Posted Wed, Jan 15, 2014 by Xerin
The roots of the “MMO” industry and the return to such ideals is what a lot of “die-hard” MMO fans want most, if you listen to developers (and old school Everquest players). However, we all have to take a moment and just kind of understand that the roots of the MMO industry is more or less sitting on a Tandy personal computer, a phone inside of this large device running up long distance minutes trying to type with insane amounts of lag commands to a server that outputs strings of text that make no sense unless you have intimate knowledge of Dungeons & Dragons.
Of course, that’s now what people mean when they talk about the “roots” but it’s what I am always brought back to when people ask for the MMO industry to regress to what it was before. Nostalgia is an interesting thing, because we will always have fond memories of our childhood but we always forget that we couldn’t go and drive anywhere, buy anything, or do anything without someone holding our hands the entire way. The comfort of memories is that we remember them at that moment without comparison to the world as we know it now.
LOTRO is a pretty good old school MMO IMO. It's pretty successful, but it's sort of a modernized old school MMO.
I’m going to say one thing - I was an avid Dark Age of Camelot player. I played it for 40 hours a day every single day and then some, depending on if I could train my body for marathon computing sessions trying to trim down minutes off of my required sleep like runners trim seconds off their time. I loved it. Do I wish I could go back to that same frame of time and enjoy the game at that very moment? Probably, it was fun and that’s why I did it (well and other reasons but that’s another article). However, loading up DAoC today has my eyes wanting to jump from my skull, the painful grinding, and everything else just being so… barbaric to today’s standards. That’s talking about playing 1:1 emulated servers (which I don’t condone nor have I done).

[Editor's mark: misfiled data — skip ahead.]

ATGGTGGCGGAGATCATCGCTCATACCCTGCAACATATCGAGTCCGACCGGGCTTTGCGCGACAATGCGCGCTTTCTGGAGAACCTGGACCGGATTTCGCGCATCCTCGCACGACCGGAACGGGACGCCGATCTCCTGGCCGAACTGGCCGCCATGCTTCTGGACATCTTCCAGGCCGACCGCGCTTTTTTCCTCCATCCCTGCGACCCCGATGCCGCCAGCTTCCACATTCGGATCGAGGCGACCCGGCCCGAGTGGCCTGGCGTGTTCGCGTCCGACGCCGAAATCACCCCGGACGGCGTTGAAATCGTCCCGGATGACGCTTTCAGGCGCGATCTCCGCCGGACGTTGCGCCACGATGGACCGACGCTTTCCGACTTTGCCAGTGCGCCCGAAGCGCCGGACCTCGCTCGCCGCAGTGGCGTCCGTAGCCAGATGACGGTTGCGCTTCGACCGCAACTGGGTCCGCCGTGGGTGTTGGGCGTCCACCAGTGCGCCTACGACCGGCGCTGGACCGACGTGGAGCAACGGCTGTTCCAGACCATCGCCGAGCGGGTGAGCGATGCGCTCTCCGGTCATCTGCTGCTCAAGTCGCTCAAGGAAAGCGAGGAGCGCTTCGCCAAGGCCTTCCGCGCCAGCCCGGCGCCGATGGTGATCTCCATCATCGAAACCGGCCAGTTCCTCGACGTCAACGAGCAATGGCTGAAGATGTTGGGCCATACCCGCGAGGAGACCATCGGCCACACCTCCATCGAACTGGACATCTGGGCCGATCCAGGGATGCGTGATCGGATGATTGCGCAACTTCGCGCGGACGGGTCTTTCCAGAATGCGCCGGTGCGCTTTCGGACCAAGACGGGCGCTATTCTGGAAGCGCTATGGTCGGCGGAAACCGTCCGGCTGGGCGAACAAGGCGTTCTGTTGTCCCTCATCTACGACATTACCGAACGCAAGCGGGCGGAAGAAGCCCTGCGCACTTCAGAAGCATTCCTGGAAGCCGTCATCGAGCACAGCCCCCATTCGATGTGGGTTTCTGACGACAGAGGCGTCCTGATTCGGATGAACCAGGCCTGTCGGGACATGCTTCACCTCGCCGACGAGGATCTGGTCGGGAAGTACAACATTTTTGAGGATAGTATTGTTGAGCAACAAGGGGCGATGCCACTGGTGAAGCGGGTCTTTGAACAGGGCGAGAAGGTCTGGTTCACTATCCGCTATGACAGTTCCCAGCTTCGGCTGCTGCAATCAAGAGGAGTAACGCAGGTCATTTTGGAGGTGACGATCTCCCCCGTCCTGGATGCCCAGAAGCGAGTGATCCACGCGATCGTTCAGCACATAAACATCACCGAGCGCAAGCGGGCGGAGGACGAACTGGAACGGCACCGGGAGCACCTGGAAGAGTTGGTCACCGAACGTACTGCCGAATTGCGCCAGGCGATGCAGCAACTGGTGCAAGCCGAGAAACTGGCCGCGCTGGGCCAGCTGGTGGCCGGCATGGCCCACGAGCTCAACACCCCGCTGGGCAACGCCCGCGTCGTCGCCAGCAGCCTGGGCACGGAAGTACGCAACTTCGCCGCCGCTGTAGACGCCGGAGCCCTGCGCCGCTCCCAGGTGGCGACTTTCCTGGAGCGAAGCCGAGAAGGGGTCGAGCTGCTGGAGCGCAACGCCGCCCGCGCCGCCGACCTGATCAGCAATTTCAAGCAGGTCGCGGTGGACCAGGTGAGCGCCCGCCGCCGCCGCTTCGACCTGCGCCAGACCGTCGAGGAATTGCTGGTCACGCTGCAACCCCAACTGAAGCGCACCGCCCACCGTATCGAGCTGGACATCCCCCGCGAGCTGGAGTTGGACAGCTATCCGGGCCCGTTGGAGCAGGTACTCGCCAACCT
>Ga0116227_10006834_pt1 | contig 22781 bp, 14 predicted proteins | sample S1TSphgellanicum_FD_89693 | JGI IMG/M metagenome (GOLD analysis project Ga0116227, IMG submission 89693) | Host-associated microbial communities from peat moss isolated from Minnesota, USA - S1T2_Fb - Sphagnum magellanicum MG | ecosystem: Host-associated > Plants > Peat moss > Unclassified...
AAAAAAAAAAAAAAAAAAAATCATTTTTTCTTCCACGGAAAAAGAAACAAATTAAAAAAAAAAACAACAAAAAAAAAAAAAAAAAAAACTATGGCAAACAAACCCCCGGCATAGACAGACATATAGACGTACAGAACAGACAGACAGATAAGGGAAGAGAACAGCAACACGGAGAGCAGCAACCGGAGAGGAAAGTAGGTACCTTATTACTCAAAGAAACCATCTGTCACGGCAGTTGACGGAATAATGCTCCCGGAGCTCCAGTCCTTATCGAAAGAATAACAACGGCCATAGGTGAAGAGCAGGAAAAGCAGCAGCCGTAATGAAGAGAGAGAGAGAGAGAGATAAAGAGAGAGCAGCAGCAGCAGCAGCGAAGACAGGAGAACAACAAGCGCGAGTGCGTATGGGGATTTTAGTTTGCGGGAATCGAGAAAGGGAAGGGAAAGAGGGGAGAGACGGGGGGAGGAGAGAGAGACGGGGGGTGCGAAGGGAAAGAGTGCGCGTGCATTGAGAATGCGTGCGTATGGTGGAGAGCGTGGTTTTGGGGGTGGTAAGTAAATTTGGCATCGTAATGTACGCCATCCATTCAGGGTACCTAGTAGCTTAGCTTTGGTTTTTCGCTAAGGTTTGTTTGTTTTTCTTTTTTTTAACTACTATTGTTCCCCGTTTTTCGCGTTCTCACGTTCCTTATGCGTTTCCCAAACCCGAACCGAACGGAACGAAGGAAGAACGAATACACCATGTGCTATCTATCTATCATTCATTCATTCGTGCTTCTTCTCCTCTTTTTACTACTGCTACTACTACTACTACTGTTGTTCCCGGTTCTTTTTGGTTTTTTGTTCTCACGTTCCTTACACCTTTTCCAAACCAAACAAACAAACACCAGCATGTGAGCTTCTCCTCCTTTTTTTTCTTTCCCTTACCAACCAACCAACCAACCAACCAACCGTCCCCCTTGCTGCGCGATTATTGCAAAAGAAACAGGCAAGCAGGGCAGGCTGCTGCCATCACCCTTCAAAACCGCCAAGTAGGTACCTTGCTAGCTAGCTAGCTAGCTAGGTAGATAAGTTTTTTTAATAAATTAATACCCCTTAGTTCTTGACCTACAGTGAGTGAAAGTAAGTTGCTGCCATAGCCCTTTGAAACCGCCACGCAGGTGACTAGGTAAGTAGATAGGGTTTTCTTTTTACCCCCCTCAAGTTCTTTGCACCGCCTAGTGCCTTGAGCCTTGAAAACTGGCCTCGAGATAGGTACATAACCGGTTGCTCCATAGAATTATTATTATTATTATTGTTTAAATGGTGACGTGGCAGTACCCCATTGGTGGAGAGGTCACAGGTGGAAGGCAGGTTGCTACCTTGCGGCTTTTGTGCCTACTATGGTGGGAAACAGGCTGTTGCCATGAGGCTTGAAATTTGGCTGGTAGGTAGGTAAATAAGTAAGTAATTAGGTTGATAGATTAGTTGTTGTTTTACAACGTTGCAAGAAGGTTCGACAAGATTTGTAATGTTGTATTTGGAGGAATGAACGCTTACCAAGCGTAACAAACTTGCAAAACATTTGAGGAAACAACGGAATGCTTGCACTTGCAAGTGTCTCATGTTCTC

There is a lot of Kickstarted projects out there with the main selling line to return to the glory days of MMOs. Let me say something right now - the glory days are here and they are here to stay. Connected computing is a thing that’s only growing and even if the industry is changing and our definition of MMO is broadening, online gaming is pretty much the future for a long time to come.
This is relevant to the fact that Ghostcrawler, aka Greg Street, is now possibly lead game designer for Riot Games (League of Legends). Most players will point the finger at him when it comes to discussions about who began the trend of “nerfing” or “dumbing down” WoW to where it’s at now, you simply select what you want to do, select what skills you want to cast, and you’re done versus the olden days of trying to calculate what to do perfectly with 40 points.
A lot of people will blame the “dumbing down” of WoW as the reason it stopped being fun. Those same people play League of Legends day in and day out now, which is in my opinion a lot simpler and less complicated than vanilla WoW. Then again, there are people who want to go back to the first season and find the current season unfun.
Something kinda cute though is that there is a lot of outcry over jungle items being nerfed. I wonder if Ghostcrawler touched that. Food for thought.